The Film:  The Vanishing (1988)

The Principles:  George Sluizer (Director).  Tim Krabbe (Writer).  Bernard-Pierre Donnadieu, Gene Bervoets, Johanna ter Steege.

The Premise:  When a young woman, Saskia (ter Steege) seemingly vanishes into thin air, her husband Rex (Bervoets) obsessively spends the next three years trying to uncover what happened to her.  Everything comes together when her kidnapper (Donnadieu) introduces himself.

Is It Good:  Yes, absolutely.  Although the odds are certainly in your favor when you pick up a movie that has “THE CRITERION COLLECTION” emblazoned on the cover.

But, admittedly, I found myself wondering just how I felt about it once the credits rolled.  It’s not good in what one might call a “traditional” sense.  The story sort of meanders along, going to great lengths to fill you in on every single minute detail that it possibly can.  It’s certainly a mystery, but what it offers up aren’t clues (for the most part, the solution to the mystery is revealed to the audience within the first twenty or so minutes).  Instead it chooses to inundate you with information, some of it completely pointless to the story and sometimes several times over.  Meticulous is a word that comes to mind.  Perhaps overly so.  And when it finally does come to what should be the climax, it just ends.  Abruptly and matter-of-factly.  Without any sort of closure or explanation. 

But, believe it or not, these are all good things.

The Vanishing is a movie that, on its surface, seems to deliver a “dangers of obsession” message, but in a lot of ways that sells the film short, turning it into a Lifetime Movie Network cliché.  Rather than feeling the need to warn the audience, it instead chooses to lead us through the process.  Letting us look over Rex’s shoulder as his exhaustive, three-year search for Saskia consumes his entire life, snuffing out practically every other facet of it.  And while these things aren’t mined for drama or tension, they’re incredibly engaging.  You find yourself at odds with how you feel about what he’s doing.  And as the story progresses and you see the choices that both men make (both referring to Rex and Saskia’s kidnapper), you’re not necessarily placed on the sidelines as a spectator, where you can question or condemn the moves they make. You’re in a position to understand them.  And because you’ve been led through the process on both sides, you start to feel the same compulsion that they do and you’re left wondering if you wouldn’t have made the exact same choices, had you been put in their place.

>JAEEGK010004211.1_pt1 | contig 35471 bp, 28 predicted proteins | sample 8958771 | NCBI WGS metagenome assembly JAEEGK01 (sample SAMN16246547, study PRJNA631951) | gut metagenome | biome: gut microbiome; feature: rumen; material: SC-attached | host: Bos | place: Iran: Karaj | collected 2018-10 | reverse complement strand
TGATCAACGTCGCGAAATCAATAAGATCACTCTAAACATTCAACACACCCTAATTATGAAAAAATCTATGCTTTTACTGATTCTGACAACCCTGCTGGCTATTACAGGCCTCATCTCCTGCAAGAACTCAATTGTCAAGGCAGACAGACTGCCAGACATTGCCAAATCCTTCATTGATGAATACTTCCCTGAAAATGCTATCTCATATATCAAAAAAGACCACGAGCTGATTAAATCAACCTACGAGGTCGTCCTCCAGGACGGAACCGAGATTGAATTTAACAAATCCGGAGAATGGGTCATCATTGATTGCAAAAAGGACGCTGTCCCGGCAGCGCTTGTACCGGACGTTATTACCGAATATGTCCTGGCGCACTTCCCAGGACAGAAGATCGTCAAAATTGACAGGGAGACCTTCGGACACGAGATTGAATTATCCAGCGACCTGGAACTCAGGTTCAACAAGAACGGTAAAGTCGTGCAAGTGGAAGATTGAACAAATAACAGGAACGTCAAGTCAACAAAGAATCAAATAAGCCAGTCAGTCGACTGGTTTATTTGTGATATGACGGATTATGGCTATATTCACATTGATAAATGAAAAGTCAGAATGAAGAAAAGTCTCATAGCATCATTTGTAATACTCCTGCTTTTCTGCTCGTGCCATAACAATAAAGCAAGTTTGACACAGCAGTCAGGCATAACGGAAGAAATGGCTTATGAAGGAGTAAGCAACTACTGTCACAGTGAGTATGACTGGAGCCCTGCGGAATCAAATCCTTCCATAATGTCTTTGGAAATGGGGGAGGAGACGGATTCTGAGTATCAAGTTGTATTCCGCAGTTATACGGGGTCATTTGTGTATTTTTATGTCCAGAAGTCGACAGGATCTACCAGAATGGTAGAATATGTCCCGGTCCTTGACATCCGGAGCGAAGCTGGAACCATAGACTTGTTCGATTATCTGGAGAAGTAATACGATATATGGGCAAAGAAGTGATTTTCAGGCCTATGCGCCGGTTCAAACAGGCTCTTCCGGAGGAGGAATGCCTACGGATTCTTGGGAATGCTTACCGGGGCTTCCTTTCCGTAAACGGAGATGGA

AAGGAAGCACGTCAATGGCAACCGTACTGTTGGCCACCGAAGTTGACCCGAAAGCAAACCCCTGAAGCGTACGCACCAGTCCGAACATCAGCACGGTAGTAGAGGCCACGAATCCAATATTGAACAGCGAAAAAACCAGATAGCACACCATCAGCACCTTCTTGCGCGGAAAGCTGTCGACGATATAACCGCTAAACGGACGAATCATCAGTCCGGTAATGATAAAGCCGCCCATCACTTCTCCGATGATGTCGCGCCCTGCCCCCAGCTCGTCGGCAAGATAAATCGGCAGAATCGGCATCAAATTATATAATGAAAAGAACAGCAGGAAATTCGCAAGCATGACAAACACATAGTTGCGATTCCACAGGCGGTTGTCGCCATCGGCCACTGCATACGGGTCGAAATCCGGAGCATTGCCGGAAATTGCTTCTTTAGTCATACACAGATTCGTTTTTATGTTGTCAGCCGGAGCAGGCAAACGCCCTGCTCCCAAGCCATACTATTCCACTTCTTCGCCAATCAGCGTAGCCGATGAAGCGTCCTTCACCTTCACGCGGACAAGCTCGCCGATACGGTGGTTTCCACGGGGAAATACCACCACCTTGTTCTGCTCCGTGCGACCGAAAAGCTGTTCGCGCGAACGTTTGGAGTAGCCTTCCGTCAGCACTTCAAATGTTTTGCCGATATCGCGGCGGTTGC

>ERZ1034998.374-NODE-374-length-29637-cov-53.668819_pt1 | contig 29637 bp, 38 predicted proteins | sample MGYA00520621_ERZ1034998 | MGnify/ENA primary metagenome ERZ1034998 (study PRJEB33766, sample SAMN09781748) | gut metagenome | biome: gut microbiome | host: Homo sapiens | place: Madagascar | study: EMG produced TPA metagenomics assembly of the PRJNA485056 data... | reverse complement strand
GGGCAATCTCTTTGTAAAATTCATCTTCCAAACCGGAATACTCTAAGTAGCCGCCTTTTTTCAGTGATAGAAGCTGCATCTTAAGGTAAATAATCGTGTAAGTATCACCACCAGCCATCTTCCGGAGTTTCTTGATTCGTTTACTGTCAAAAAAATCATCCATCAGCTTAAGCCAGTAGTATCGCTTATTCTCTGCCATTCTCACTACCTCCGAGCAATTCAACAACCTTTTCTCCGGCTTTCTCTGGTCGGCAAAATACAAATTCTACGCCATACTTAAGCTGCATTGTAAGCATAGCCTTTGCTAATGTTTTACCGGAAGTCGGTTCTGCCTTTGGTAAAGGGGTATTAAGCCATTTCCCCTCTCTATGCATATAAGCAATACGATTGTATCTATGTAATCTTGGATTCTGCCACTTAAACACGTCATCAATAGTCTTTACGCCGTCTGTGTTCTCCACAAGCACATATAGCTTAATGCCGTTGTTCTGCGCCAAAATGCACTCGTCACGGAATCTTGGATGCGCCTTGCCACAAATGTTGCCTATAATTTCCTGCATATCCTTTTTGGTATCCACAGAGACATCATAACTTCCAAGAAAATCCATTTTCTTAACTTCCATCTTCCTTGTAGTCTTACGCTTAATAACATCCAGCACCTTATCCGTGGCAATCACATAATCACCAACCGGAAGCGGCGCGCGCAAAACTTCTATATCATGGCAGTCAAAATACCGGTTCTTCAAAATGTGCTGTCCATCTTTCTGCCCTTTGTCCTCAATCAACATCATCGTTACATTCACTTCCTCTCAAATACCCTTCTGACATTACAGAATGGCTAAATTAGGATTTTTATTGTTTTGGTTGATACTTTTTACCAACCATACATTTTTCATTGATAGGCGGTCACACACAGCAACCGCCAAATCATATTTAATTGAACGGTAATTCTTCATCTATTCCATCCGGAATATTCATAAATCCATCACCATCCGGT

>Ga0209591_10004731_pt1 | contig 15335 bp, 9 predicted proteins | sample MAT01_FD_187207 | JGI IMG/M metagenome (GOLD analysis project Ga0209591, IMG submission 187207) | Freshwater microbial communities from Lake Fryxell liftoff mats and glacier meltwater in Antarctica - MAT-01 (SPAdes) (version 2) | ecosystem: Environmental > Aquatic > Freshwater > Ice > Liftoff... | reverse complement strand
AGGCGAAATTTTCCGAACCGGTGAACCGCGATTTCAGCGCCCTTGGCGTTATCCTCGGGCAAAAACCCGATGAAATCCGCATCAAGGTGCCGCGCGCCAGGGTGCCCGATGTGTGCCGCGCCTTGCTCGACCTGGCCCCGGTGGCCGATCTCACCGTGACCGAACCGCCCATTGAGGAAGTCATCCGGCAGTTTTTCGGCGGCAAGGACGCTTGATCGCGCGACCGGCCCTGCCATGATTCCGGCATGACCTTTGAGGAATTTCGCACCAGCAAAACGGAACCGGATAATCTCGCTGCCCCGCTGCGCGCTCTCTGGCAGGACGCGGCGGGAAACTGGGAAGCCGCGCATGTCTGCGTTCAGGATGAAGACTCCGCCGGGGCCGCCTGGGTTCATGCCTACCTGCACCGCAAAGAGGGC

It’s a feeling that’s made all the more powerful once you see how it ends.  A lot of people take issue with the ending, for a lot of the same reasons that they take issue with the final moments of No Country For Old Men.  I, admittedly, had some of the same issues here, but this is a film that requires a bit of thought and digestion and is better served by a bit of distance from your initial viewing.  It’s not a movie that uses its ideas to serve the narrative, but rather uses and manipulates the narrative to express its ideas.

Is It Worth A Look:  Yes and the sooner the better.  It’s a little long but it rarely felt bloated.  Again, any excess seems to be exactly the point.  Everybody turns in a wonderful performance and Sluizer is able to pull a lot of simple beauty out of some of the more mundane areas of rural France.  It’s available on Instant at the moment, so if you have access to that I’d strongly recommend adding it to your queue.

Random Anecdotes:  Donnadieu‘s beard is magnificent.  Also, and this may have been touched on a bit more in the original book, there seemed to be just a hint of sexual tension between the kidnapper and his daughter – little glances here and smiles there.  It may not have been intentional but it certainly helped to add an extra layer of nuance to that character.  I’d be surprised if it turned out that Buffalo Bill’s “moving a couch with a broken arm” routine in Silence of the Lambs wasn’t lifted part and parcel from this.  And apparently Sluizer remade this film for Hollywood in ‘93.  I haven’t seen it but from what I’ve read about it, he should leave that business to Michael Haeneke.

Cinematc Soulmates:  No Country For Old MenGone Baby Gone.



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